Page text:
Recent anti-Islam protests in Sweden and Norway have sparked debate over the limits on freedom of expression.
Last weekend saw a night of rioting in the Swedish city of Malmo after members of a far-right group set fire to a copy of the Quran.
Police in Sweden have tried to crack down on anti-Islam protests — not because they’re illegal, but for public safety concerns.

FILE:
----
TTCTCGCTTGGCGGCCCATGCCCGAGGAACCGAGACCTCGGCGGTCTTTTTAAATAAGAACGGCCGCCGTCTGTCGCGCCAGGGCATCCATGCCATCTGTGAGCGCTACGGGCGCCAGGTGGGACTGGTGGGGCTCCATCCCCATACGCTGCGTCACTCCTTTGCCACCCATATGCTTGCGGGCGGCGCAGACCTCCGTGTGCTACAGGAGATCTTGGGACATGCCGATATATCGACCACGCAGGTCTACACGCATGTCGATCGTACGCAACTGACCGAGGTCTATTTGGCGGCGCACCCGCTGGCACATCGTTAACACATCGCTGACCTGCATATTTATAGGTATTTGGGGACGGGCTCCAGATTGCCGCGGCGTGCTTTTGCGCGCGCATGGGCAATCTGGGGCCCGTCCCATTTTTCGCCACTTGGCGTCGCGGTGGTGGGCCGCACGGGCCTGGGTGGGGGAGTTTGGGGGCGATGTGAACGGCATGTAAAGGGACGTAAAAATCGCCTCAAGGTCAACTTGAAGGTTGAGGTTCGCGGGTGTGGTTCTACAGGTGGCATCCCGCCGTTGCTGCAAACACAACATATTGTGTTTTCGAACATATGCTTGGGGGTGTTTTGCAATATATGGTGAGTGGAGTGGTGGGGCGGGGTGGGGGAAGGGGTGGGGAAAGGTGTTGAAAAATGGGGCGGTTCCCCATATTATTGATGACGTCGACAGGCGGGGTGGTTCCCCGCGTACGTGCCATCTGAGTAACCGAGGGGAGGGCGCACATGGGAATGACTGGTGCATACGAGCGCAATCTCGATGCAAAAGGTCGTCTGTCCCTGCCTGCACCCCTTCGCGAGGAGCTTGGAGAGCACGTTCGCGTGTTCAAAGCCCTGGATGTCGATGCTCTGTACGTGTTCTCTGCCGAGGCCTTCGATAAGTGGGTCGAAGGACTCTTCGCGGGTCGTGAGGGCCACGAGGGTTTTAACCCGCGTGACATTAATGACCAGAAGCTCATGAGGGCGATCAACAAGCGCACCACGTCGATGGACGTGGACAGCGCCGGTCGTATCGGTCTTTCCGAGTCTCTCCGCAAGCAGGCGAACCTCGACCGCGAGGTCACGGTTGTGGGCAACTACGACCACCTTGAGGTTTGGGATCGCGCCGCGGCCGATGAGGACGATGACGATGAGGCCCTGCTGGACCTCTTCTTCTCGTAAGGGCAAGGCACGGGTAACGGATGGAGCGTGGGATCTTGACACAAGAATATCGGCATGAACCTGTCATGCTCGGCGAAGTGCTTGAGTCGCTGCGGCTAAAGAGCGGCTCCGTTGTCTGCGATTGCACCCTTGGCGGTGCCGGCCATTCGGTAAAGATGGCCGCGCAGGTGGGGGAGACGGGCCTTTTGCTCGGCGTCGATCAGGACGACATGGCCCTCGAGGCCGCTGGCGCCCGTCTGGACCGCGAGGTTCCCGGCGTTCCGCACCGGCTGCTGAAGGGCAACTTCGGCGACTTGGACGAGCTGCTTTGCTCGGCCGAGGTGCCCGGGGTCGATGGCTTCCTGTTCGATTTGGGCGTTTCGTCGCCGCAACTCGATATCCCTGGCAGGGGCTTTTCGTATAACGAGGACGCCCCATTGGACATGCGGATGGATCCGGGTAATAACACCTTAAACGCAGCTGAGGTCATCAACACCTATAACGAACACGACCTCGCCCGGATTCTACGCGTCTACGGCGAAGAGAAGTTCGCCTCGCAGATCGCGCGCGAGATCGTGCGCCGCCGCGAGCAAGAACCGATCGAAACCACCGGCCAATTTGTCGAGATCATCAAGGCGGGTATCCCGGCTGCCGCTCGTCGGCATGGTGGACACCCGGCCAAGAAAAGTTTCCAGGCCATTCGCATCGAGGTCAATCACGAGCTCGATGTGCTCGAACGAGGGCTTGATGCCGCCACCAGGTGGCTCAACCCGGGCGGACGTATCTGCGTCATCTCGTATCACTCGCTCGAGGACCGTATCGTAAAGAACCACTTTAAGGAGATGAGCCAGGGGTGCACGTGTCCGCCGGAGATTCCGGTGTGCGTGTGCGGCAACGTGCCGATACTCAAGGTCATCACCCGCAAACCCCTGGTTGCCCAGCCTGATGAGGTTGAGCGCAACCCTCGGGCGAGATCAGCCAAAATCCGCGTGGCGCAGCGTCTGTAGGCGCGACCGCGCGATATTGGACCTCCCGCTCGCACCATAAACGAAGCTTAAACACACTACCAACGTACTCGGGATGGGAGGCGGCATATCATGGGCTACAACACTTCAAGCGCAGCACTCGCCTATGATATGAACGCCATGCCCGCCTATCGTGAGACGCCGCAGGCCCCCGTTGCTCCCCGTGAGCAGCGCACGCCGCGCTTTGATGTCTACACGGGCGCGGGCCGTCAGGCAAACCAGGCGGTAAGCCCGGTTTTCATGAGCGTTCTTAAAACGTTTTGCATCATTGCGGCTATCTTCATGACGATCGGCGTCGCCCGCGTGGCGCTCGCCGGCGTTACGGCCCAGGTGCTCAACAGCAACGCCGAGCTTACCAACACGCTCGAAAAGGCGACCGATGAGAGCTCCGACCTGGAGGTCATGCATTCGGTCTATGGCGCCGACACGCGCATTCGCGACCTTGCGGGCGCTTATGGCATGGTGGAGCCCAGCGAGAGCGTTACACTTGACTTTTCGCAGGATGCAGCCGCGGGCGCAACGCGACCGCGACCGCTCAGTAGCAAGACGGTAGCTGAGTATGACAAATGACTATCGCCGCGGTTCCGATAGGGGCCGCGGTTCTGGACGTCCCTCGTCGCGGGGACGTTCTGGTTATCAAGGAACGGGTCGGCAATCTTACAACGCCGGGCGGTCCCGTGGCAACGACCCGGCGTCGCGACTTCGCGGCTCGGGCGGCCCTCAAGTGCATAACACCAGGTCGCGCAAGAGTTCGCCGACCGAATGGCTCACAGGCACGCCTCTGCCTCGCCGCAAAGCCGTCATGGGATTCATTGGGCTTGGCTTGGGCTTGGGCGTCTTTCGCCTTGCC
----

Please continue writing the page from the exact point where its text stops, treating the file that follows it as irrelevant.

Days later in Oslo, protesters outside the country’s parliament tore up pages of the Muslim religious text and spat on them.
Norway’s prime minister denounced the actions as “hurtful” to people living in the country but defended the group’s right to express their views.
But what are the limits of free speech and freedom of expression? Our reporter Per Bergfors Nyberg in Stockholm says that’s a question authorities are still trying to answer.